Discover nature and history at The Buccaneer

The Buccaneer tells a wonderful story of exciting island history 

history and nature at BuccaneerDiscovering nature and history at The Buccaneer is unique. The resort run by third-generation family members integrates nature and history into The Buccaneer experience. Guests who check in are immediately and deeply immersed in hundreds of years of the yore.

When two devastating hurricanes lashed St. Croix and the other U.S. Virgin Islands in 2017, It seemed fitting that workers from the Federal Emergency Management Agency made their temporary home here, They were staying at a venerable resort property which has played an integral part in the island’s history for centuries.

The beginning of the property’s story may be traced back to 1653. A member of the Knights of Malta, a Medieval and early modern religious military order, constructed the first building on the site. When the island was under control of France, a Greathouse was built on the land. After Denmark purchased the island in 1733, at a time when sugar was king in the Caribbean. That building was transformed into a sugar factory. Later, when the demand for the sugar crop dissipated, the estate turned to cattle raising.

What are Rooms to Explore

Author’s note: This Rooms to Explore feature focuses upon places to stay throughout the country and the world that becomes part of a visit to a destination. These are resorts, hotels and other accommodations that help to bring the local history, culture, and lifestyle alive in a very meaningful way — where the sightseeing and travel experience begin in the lodging itself. When I’m lucky enough to come across such places, I take pleasure in sharing my fortunate encounter, and my observations, with others.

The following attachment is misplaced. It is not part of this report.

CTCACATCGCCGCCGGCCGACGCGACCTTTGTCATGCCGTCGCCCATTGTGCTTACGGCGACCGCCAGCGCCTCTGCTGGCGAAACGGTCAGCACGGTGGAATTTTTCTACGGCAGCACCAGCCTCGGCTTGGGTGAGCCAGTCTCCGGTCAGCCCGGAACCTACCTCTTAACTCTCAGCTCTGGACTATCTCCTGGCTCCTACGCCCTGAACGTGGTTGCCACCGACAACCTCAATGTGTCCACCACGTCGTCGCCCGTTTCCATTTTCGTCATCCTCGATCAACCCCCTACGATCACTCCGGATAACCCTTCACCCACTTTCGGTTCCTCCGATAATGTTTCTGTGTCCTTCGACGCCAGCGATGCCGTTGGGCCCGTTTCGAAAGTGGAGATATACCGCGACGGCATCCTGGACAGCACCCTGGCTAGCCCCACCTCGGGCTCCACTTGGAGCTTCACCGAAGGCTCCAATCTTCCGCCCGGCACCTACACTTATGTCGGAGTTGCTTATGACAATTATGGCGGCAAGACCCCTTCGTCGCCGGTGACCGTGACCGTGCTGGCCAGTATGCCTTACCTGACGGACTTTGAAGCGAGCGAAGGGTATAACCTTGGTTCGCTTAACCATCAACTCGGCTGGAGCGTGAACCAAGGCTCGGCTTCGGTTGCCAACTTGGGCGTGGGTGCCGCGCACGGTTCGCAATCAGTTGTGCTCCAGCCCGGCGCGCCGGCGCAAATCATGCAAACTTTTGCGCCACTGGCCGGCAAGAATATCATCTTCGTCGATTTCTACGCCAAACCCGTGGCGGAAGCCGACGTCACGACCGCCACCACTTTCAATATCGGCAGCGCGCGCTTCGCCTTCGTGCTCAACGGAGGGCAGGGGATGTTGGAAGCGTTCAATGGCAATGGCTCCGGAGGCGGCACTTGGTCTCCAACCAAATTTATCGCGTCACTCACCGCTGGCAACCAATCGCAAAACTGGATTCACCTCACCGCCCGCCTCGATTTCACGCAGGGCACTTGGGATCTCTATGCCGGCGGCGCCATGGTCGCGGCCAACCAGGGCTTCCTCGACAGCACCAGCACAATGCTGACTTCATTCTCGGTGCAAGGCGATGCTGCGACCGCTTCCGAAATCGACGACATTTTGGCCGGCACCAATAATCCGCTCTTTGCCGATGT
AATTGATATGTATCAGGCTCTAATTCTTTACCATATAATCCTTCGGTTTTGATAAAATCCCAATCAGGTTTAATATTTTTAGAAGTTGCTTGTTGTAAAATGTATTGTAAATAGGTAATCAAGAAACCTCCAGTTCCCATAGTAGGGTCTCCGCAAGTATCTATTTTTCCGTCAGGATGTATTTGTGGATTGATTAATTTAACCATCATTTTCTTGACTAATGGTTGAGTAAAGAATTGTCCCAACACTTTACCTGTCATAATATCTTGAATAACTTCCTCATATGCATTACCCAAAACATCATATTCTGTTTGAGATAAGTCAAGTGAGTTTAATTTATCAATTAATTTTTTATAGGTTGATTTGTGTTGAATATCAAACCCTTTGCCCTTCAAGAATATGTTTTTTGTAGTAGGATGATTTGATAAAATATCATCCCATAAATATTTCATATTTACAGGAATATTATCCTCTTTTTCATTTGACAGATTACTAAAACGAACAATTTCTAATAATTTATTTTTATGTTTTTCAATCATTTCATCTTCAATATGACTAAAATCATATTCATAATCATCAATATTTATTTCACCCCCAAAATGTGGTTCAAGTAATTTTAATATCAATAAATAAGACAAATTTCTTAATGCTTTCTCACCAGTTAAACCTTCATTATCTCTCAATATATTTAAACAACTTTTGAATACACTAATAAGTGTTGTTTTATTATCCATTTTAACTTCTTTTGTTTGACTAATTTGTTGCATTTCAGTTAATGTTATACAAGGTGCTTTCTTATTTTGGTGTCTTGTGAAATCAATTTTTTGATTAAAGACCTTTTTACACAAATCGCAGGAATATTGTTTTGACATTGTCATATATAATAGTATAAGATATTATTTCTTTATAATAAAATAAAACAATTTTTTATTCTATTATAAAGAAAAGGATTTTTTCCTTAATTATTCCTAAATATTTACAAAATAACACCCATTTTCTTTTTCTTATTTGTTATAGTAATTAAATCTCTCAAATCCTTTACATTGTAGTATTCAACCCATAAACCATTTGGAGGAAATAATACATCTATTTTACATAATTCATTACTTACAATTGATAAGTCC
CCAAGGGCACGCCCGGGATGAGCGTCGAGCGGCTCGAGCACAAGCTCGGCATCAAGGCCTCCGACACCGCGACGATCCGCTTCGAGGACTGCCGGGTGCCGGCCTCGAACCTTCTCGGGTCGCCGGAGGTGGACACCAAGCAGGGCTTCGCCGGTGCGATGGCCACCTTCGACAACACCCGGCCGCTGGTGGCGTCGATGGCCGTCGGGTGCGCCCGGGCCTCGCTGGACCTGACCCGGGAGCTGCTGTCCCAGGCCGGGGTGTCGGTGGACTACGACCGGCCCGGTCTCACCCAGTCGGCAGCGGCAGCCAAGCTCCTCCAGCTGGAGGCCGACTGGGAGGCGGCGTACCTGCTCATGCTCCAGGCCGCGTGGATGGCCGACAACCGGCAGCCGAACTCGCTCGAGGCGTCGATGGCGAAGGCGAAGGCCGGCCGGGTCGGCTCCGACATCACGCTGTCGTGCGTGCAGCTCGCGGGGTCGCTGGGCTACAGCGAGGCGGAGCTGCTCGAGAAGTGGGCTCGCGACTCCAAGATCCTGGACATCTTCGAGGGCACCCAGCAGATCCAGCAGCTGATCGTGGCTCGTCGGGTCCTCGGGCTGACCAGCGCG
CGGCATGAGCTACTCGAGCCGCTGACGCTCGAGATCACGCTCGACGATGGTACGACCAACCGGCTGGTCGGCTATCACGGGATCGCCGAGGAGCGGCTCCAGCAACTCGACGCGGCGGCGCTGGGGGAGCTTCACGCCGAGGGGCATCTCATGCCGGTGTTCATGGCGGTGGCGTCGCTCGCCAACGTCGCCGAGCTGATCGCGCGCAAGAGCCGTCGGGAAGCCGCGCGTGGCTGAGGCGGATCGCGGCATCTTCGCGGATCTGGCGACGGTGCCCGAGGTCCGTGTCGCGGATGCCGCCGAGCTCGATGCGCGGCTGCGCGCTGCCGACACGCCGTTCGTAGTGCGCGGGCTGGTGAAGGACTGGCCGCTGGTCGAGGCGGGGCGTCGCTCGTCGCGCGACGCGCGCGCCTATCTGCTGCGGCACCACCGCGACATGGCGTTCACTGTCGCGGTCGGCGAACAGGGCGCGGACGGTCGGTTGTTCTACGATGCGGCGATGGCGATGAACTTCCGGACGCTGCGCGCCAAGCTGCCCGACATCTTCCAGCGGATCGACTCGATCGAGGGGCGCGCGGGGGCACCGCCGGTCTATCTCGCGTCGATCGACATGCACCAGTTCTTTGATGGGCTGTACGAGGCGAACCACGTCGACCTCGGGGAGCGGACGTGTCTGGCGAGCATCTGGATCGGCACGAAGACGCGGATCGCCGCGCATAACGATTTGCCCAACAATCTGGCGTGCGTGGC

Click here to subscribeThree generations of owners keep history alive

Fast forward to 1922. That year, a man named Douglas Armstrong purchased the property. He continued the cattle-raising operation until he and other family members opened The Buccaneer in 1947. He started with 11 guest rooms. That makes The Buccaneer the longest-running family-owned resort in the Caribbean.

Evidence of the past is visible throughout the grounds. The resort reflects the history of the island. The tower of the former sugar mill serves as a romantic setting for weddings. What 250 years ago were slave quarters provide lodging for guests.

History permeates the buildings and grounds of The Buccaneer. Even its own story provides another interesting chapter.

An owner born to manage a unique resort

history and nature at The BuccaneerThe current Armstrong, Elizabeth, is Douglas’ granddaughter. She is an eighth-generation Cruzian, as the locals are known. She began working at the hotel when only 8 years old. First, she picked up litter around the grounds. A year later she graduated to switchboard operator, then went on to learn every aspect of the hotel business.

Her long history with the property is echoed by more than half of the staff, who have worked there for over 20 years. That longevity creates a strong feeling of proprietorship and pride, which is one reason why many guests are repeat customers.

As Greg Racz of New York remarked to me, “I’ve been returning here with various family members for over two decades.”  He added, “The Buccaneer is a wonderful resort where you can be as active or lazy as you want.”